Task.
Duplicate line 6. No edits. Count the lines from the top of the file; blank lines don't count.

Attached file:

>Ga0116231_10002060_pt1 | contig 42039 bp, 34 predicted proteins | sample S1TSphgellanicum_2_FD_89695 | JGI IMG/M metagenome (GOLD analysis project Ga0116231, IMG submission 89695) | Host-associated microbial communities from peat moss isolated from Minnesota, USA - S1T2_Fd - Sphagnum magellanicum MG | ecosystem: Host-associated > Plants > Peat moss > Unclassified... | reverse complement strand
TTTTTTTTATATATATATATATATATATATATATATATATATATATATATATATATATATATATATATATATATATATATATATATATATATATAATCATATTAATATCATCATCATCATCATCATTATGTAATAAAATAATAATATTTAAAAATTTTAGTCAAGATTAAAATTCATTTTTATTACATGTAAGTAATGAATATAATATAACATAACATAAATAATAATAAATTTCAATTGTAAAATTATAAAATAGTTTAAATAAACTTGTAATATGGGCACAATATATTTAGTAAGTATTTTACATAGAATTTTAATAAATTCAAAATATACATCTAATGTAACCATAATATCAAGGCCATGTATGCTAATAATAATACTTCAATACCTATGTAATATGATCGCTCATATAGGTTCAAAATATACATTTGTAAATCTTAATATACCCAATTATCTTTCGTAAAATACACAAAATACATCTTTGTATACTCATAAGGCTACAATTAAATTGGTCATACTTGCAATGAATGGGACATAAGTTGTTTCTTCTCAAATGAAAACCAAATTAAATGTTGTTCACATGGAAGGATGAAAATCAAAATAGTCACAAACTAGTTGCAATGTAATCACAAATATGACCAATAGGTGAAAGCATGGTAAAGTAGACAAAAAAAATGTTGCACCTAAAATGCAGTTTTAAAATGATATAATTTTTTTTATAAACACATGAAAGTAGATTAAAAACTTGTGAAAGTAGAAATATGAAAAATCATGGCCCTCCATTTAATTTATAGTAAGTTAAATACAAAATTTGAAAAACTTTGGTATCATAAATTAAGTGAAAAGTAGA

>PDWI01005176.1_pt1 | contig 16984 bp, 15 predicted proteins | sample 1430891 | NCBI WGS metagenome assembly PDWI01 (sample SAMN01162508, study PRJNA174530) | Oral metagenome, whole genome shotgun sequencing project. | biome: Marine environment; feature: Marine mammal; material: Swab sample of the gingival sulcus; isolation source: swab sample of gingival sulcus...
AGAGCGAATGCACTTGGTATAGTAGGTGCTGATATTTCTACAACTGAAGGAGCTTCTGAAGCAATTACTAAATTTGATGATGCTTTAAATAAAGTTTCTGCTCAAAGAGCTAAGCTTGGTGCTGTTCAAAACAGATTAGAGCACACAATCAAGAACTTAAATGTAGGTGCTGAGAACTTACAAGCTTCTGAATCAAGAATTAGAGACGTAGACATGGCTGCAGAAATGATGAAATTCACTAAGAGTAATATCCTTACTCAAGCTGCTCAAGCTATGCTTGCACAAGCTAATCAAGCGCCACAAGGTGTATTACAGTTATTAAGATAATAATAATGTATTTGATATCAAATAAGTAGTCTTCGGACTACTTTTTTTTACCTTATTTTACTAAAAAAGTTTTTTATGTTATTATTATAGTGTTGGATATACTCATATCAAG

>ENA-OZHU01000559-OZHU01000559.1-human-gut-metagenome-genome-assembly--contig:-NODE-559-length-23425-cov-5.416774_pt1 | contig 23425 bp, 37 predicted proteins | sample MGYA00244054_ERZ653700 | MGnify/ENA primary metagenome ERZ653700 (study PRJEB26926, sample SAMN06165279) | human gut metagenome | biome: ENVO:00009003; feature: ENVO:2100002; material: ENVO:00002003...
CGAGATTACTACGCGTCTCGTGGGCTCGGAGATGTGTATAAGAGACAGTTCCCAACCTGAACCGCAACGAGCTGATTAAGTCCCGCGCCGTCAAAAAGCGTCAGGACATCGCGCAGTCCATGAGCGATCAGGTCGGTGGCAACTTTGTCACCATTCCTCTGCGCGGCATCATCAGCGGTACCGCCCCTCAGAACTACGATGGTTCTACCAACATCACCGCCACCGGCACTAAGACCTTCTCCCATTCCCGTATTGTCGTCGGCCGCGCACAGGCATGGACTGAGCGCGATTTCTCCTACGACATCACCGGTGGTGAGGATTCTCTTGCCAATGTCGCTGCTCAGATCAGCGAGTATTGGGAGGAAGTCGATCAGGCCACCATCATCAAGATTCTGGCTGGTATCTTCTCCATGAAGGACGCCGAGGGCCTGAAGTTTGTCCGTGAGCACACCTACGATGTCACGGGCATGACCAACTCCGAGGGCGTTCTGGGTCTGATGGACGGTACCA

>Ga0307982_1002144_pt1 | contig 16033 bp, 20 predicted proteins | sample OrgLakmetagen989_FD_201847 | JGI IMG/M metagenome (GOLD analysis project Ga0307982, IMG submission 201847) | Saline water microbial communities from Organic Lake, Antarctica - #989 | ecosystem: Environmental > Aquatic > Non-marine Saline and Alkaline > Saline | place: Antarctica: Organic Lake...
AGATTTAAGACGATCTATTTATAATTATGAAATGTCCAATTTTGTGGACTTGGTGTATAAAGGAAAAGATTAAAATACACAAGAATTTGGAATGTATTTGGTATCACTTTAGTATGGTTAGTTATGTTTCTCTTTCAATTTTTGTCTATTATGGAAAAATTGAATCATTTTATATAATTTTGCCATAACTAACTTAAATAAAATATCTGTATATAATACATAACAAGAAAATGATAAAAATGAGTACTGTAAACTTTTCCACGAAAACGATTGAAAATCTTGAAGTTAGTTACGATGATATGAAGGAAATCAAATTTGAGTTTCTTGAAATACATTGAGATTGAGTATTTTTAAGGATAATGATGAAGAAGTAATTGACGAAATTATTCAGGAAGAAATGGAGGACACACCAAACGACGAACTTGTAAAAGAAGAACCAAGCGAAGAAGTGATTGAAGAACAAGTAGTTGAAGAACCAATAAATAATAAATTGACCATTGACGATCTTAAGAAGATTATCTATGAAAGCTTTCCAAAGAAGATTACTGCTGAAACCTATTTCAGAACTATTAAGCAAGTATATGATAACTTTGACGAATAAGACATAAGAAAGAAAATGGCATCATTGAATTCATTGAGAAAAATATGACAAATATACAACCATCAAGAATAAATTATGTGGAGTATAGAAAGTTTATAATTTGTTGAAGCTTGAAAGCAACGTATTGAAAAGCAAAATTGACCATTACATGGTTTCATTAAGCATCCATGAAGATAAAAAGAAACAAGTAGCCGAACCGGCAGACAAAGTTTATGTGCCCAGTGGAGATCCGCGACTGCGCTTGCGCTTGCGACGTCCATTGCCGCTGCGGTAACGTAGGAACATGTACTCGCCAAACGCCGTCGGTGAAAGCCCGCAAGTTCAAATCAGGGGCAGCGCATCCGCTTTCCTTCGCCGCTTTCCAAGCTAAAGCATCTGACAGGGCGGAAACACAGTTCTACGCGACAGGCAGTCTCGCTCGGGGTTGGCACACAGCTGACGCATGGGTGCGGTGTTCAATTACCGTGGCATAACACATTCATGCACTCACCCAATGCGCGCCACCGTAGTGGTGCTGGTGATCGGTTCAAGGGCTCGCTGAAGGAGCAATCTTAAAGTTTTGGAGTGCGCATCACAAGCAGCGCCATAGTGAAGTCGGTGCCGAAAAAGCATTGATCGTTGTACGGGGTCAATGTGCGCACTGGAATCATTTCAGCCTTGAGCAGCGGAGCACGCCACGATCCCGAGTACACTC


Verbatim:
CGAGATTACTACGCGTCTCGTGGGCTCGGAGATGTGTATAAGAGACAGTTCCCAACCTGAACCGCAACGAGCTGATTAAGTCCCGCGCCGTCAAAAAGCGTCAGGACATCGCGCAGTCCATGAGCGATCAGGTCGGTGGCAACTTTGTCACCATTCCTCTGCGCGGCATCATCAGCGGTACCGCCCCTCAGAACTACGATGGTTCTACCAACATCACCGCCACCGGCACTAAGACCTTCTCCCATTCCCGTATTGTCGTCGGCCGCGCACAGGCATGGACTGAGCGCGATTTCTCCTACGACATCACCGGTGGTGAGGATTCTCTTGCCAATGTCGCTGCTCAGATCAGCGAGTATTGGGAGGAAGTCGATCAGGCCACCATCATCAAGATTCTGGCTGGTATCTTCTCCATGAAGGACGCCGAGGGCCTGAAGTTTGTCCGTGAGCACACCTACGATGTCACGGGCATGACCAACTCCGAGGGCGTTCTGGGTCTGATGGACGGTACCA